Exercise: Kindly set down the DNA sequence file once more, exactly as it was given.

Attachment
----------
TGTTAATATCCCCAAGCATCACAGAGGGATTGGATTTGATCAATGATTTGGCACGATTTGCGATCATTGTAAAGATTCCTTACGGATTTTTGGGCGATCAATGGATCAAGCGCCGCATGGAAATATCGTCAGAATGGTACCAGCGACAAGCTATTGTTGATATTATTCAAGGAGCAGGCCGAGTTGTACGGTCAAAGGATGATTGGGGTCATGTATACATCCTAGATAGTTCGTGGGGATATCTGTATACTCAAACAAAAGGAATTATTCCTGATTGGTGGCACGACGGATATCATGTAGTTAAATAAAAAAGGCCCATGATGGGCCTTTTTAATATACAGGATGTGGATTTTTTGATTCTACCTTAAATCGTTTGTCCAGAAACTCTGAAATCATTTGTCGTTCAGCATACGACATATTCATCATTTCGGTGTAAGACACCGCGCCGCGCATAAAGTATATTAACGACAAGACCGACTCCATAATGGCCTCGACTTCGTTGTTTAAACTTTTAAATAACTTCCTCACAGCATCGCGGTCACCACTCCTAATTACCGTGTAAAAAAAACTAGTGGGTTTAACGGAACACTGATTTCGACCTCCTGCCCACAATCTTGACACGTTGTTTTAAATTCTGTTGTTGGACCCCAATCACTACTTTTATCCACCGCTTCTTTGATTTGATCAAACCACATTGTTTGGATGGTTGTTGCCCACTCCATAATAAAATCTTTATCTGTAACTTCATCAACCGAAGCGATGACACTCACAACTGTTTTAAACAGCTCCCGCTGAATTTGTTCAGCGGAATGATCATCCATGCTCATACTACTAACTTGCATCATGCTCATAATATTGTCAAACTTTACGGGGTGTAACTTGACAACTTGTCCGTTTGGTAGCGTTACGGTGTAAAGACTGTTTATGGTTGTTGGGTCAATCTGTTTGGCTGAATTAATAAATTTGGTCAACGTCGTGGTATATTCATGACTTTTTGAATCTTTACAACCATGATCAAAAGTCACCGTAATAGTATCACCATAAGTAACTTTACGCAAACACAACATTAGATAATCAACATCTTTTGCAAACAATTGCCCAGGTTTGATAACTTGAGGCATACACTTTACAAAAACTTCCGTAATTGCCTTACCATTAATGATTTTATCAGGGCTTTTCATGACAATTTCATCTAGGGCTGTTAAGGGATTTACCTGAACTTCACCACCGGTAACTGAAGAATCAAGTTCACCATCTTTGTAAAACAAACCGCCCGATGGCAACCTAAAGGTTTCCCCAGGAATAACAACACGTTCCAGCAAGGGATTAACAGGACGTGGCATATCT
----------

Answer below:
TGTTAATATCCCCAAGCATCACAGAGGGATTGGATTTGATCAATGATTTGGCACGATTTGCGATCATTGTAAAGATTCCTTACGGATTTTTGGGCGATCAATGGATCAAGCGCCGCATGGAAATATCGTCAGAATGGTACCAGCGACAAGCTATTGTTGATATTATTCAAGGAGCAGGCCGAGTTGTACGGTCAAAGGATGATTGGGGTCATGTATACATCCTAGATAGTTCGTGGGGATATCTGTATACTCAAACAAAAGGAATTATTCCTGATTGGTGGCACGACGGATATCATGTAGTTAAATAAAAAAGGCCCATGATGGGCCTTTTTAATATACAGGATGTGGATTTTTTGATTCTACCTTAAATCGTTTGTCCAGAAACTCTGAAATCATTTGTCGTTCAGCATACGACATATTCATCATTTCGGTGTAAGACACCGCGCCGCGCATAAAGTATATTAACGACAAGACCGACTCCATAATGGCCTCGACTTCGTTGTTTAAACTTTTAAATAACTTCCTCACAGCATCGCGGTCACCACTCCTAATTACCGTGTAAAAAAAACTAGTGGGTTTAACGGAACACTGATTTCGACCTCCTGCCCACAATCTTGACACGTTGTTTTAAATTCTGTTGTTGGACCCCAATCACTACTTTTATCCACCGCTTCTTTGATTTGATCAAACCACATTGTTTGGATGGTTGTTGCCCACTCCATAATAAAATCTTTATCTGTAACTTCATCAACCGAAGCGATGACACTCACAACTGTTTTAAACAGCTCCCGCTGAATTTGTTCAGCGGAATGATCATCCATGCTCATACTACTAACTTGCATCATGCTCATAATATTGTCAAACTTTACGGGGTGTAACTTGACAACTTGTCCGTTTGGTAGCGTTACGGTGTAAAGACTGTTTATGGTTGTTGGGTCAATCTGTTTGGCTGAATTAATAAATTTGGTCAACGTCGTGGTATATTCATGACTTTTTGAATCTTTACAACCATGATCAAAAGTCACCGTAATAGTATCACCATAAGTAACTTTACGCAAACACAACATTAGATAATCAACATCTTTTGCAAACAATTGCCCAGGTTTGATAACTTGAGGCATACACTTTACAAAAACTTCCGTAATTGCCTTACCATTAATGATTTTATCAGGGCTTTTCATGACAATTTCATCTAGGGCTGTTAAGGGATTTACCTGAACTTCACCACCGGTAACTGAAGAATCAAGTTCACCATCTTTGTAAAACAAACCGCCCGATGGCAACCTAAAGGTTTCCCCAGGAATAACAACACGTTCCAGCAAGGGATTAACAGGACGTGGCATATCT